Do you feel adrift in the busy sea of content management systems (CMS)? Let us be your compass to sail you towards the right e-commerce CMS for your business!
There are many e-commerce solutions available for entrepreneurs and business owners, but not all are treated equal and not all will work for your unique business. Once you make the decision to open up an online store, take some time to create a good plan so you can answer all of these questions before setting sail:
Q1. What do I sell?
This has a huge impact on which CMS platform to choose and can drastically help you narrow down the top contenders. There are 2 main categories of products you can sell online:
- physical goods that you ship to the customer like clothing or electronics, and;
- digital goods which are digitally delivered to customers, such as Software as a Service.
Most e-commerce CMS’s specialize in one of these 2 categories because the requirements for sales of digital products are much different than physical products. Why? In a nutshell, when someone buys a digital product, they fill in a form, submit payment, then download or view a digital file. Physical product online sales also require the buyer to fill in a form and submit payment, but you also need to track inventory, create client records, print shipping labels, provide tracking numbers, and send confirmation emails.
So, the first step to choosing the right CMS for your e-commerce website is to narrow the options by the type of product the CMS specializes in.
Q2. What integrations/plugins do I need?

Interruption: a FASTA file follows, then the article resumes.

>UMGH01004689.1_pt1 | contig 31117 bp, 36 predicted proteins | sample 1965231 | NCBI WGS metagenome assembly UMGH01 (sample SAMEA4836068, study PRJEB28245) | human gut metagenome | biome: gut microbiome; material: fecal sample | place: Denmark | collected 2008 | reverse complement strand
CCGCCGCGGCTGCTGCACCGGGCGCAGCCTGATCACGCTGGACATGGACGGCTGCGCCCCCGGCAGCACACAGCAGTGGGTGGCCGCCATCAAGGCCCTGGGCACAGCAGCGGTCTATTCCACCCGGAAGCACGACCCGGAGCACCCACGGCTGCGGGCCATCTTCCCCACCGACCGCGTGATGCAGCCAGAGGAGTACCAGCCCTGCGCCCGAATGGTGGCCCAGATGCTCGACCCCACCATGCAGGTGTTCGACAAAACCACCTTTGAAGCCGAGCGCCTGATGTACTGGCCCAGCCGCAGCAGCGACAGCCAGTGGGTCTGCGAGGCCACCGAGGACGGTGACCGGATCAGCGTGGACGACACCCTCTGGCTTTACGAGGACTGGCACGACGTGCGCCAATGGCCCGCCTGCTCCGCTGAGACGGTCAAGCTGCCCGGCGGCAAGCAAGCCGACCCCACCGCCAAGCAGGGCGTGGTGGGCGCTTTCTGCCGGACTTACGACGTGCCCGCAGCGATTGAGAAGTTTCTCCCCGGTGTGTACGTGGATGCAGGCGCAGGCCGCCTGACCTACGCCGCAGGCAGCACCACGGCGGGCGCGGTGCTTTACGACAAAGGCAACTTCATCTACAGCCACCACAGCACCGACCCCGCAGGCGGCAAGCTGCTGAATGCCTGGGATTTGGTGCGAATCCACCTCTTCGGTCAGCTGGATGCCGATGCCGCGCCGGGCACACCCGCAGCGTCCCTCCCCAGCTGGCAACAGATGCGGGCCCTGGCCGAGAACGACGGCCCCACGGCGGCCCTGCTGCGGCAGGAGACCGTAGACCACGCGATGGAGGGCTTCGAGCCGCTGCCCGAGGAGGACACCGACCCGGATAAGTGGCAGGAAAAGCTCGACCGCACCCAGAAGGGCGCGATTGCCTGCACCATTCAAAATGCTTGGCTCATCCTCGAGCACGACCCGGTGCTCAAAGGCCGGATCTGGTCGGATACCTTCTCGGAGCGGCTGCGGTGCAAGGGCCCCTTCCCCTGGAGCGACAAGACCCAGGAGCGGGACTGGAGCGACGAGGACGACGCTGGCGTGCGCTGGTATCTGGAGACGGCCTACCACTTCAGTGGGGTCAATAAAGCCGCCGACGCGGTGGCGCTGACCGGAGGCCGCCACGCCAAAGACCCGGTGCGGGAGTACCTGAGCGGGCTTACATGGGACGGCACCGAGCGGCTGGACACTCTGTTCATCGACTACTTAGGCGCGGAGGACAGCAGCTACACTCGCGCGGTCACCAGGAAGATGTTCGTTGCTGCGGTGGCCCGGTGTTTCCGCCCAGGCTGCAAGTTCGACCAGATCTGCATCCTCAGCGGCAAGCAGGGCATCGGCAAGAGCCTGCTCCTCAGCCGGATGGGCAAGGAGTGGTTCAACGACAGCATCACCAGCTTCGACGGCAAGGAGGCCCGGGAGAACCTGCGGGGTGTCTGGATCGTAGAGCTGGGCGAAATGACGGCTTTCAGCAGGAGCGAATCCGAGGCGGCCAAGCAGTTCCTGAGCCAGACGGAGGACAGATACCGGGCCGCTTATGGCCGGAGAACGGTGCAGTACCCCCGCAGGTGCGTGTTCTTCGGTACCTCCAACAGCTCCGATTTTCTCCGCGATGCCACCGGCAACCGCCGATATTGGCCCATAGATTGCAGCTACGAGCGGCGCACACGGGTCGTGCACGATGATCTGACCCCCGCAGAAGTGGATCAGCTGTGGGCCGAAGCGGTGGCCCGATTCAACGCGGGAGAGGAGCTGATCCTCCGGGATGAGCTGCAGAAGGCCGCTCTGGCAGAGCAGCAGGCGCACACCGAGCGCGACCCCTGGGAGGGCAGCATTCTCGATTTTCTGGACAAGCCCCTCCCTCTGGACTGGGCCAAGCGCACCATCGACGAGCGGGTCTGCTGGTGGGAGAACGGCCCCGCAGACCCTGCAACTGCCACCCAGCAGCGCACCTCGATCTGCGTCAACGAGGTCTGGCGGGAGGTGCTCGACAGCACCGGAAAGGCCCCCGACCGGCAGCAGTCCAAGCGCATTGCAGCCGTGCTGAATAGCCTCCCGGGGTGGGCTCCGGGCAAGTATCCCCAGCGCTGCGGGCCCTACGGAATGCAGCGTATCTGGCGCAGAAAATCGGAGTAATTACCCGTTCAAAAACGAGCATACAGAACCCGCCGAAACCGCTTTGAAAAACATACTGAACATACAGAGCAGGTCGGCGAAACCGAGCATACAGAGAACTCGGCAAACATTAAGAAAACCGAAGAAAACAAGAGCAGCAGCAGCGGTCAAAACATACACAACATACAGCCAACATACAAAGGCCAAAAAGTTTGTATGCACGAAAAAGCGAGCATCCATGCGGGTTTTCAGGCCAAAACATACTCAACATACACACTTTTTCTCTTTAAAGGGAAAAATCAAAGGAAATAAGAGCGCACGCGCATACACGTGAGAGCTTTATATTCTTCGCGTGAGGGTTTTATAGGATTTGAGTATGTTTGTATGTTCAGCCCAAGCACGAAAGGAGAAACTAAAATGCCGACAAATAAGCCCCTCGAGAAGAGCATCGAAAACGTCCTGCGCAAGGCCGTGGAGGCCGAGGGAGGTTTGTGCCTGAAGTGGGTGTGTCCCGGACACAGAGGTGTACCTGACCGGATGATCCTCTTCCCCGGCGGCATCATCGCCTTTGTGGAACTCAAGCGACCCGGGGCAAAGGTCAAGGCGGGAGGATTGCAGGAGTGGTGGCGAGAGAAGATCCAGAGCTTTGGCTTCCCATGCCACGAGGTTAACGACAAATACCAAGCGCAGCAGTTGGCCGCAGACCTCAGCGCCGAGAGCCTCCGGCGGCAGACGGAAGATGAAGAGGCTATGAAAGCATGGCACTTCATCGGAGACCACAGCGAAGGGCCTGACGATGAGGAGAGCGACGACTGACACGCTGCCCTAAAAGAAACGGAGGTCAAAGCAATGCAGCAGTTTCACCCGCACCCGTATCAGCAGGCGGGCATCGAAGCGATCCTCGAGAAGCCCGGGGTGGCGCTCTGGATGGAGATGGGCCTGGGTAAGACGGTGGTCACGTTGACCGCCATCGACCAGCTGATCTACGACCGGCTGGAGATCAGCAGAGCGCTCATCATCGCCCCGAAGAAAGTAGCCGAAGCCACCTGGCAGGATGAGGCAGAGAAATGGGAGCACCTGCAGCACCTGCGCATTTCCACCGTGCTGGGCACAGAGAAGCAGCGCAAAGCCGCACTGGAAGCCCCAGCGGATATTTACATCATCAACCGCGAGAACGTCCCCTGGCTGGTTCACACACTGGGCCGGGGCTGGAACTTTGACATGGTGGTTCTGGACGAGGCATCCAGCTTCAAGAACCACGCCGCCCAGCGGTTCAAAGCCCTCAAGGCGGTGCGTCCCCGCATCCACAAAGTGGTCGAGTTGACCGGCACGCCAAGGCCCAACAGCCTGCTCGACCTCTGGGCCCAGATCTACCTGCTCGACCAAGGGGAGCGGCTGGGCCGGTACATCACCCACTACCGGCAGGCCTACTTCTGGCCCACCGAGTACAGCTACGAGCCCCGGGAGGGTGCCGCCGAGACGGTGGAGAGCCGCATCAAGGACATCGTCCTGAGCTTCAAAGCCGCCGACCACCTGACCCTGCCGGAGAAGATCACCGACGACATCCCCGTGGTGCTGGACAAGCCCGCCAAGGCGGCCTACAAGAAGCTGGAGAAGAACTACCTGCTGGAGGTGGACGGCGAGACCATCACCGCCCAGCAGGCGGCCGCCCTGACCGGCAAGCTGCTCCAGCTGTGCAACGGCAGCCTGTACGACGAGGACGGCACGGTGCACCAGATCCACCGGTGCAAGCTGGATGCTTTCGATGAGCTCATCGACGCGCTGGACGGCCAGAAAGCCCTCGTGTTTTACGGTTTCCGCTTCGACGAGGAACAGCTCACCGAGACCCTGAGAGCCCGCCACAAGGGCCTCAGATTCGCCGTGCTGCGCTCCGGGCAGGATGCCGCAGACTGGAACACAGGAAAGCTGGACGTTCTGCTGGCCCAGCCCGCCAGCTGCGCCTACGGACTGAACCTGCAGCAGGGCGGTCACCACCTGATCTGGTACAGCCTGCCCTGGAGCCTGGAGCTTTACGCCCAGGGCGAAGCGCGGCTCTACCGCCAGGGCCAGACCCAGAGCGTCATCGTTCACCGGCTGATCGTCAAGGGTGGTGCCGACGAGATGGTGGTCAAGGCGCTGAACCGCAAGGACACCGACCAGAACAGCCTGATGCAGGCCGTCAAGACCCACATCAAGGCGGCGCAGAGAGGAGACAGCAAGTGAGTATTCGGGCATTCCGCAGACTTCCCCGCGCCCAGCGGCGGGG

The next question requires you to look at your business processes and sales cycle. If you already use other software in your business, make sure it’s compatible with your CMS. Not all integrations will be available out-of-the-box and may only be available via paid upgrades.
What types of integrations matter to you?
- Inventory: If you use any 3rd party software (like Zoho Inventory or SYSPRO) or to track physical stock, that should be integrated directly to your website so people can see right away if you are out of product before they purchase. It will also allow you to easily see (or set-up alerts) when you’re running low on product.
- Point-of-Sale: If you have a brick-and-mortar store, make sure your CMS can integrate with your POS systems (like the Shopify POS). This will help streamline your record keeping and your bookkeeper will thank you!
- Email Marketing: If you have an email list (through a provider like Mailchimp or Constant Contact) , make sure you can connect the 2 services. This way you can send your subscribers unique coupon codes, sale information, and you can easily track your ROI through embedded tracking code in your email links to your website.
- Social Media: Does the CMS allow you to connect your business social media accounts (Like Twitter, or Pinterest) to allow people to share products and allow you to easily promote your products?
- Analytics: If you already use website analytics, like Google Analytics, make sure you can link the 2 accounts. Some CMS’s may have their own, built-in analytics, but chances are they’ll never beat a more comprehensive system like Google Analytics. Either way, make sure you track conversions so you can get a more accurate ROI report.
- Payment Methods: Do you want to accept credit cards? Or Paypal? Make sure that the CMS supports and integrates your preferred payment methods.